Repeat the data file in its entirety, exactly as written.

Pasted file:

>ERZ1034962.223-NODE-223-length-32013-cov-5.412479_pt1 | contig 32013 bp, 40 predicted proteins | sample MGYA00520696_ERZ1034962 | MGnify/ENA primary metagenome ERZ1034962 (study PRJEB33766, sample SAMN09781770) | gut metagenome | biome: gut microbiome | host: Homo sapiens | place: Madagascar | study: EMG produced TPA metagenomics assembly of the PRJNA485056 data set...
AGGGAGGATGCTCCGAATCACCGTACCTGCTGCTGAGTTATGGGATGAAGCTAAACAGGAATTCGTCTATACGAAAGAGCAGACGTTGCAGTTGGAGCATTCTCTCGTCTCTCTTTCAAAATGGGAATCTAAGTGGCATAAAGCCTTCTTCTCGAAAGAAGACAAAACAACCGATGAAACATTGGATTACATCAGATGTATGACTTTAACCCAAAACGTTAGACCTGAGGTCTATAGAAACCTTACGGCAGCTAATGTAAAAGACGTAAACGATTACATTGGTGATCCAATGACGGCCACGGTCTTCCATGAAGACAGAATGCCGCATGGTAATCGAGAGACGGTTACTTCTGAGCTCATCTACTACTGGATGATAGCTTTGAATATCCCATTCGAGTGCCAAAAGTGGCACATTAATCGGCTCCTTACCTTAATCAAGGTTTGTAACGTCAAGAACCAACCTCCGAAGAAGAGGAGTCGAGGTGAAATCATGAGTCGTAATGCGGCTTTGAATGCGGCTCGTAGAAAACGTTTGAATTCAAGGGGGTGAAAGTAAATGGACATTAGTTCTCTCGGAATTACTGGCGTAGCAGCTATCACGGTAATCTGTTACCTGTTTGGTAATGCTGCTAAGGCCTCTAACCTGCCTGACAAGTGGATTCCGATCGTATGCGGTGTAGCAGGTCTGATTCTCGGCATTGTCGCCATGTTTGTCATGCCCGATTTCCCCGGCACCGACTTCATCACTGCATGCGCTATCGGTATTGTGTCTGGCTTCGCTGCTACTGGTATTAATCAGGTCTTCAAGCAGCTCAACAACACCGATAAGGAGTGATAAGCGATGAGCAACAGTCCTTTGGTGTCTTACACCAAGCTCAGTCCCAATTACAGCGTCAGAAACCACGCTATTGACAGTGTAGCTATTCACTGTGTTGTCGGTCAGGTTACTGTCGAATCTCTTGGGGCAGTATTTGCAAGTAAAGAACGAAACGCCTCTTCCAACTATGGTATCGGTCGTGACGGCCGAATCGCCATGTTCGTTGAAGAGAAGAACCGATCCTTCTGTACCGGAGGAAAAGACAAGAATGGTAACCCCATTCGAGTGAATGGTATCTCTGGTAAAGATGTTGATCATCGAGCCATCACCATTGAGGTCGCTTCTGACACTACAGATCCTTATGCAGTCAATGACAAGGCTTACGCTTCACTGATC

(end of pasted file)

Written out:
>ERZ1034962.223-NODE-223-length-32013-cov-5.412479_pt1 | contig 32013 bp, 40 predicted proteins | sample MGYA00520696_ERZ1034962 | MGnify/ENA primary metagenome ERZ1034962 (study PRJEB33766, sample SAMN09781770) | gut metagenome | biome: gut microbiome | host: Homo sapiens | place: Madagascar | study: EMG produced TPA metagenomics assembly of the PRJNA485056 data set...
AGGGAGGATGCTCCGAATCACCGTACCTGCTGCTGAGTTATGGGATGAAGCTAAACAGGAATTCGTCTATACGAAAGAGCAGACGTTGCAGTTGGAGCATTCTCTCGTCTCTCTTTCAAAATGGGAATCTAAGTGGCATAAAGCCTTCTTCTCGAAAGAAGACAAAACAACCGATGAAACATTGGATTACATCAGATGTATGACTTTAACCCAAAACGTTAGACCTGAGGTCTATAGAAACCTTACGGCAGCTAATGTAAAAGACGTAAACGATTACATTGGTGATCCAATGACGGCCACGGTCTTCCATGAAGACAGAATGCCGCATGGTAATCGAGAGACGGTTACTTCTGAGCTCATCTACTACTGGATGATAGCTTTGAATATCCCATTCGAGTGCCAAAAGTGGCACATTAATCGGCTCCTTACCTTAATCAAGGTTTGTAACGTCAAGAACCAACCTCCGAAGAAGAGGAGTCGAGGTGAAATCATGAGTCGTAATGCGGCTTTGAATGCGGCTCGTAGAAAACGTTTGAATTCAAGGGGGTGAAAGTAAATGGACATTAGTTCTCTCGGAATTACTGGCGTAGCAGCTATCACGGTAATCTGTTACCTGTTTGGTAATGCTGCTAAGGCCTCTAACCTGCCTGACAAGTGGATTCCGATCGTATGCGGTGTAGCAGGTCTGATTCTCGGCATTGTCGCCATGTTTGTCATGCCCGATTTCCCCGGCACCGACTTCATCACTGCATGCGCTATCGGTATTGTGTCTGGCTTCGCTGCTACTGGTATTAATCAGGTCTTCAAGCAGCTCAACAACACCGATAAGGAGTGATAAGCGATGAGCAACAGTCCTTTGGTGTCTTACACCAAGCTCAGTCCCAATTACAGCGTCAGAAACCACGCTATTGACAGTGTAGCTATTCACTGTGTTGTCGGTCAGGTTACTGTCGAATCTCTTGGGGCAGTATTTGCAAGTAAAGAACGAAACGCCTCTTCCAACTATGGTATCGGTCGTGACGGCCGAATCGCCATGTTCGTTGAAGAGAAGAACCGATCCTTCTGTACCGGAGGAAAAGACAAGAATGGTAACCCCATTCGAGTGAATGGTATCTCTGGTAAAGATGTTGATCATCGAGCCATCACCATTGAGGTCGCTTCTGACACTACAGATCCTTATGCAGTCAATGACAAGGCTTACGCTTCACTGATC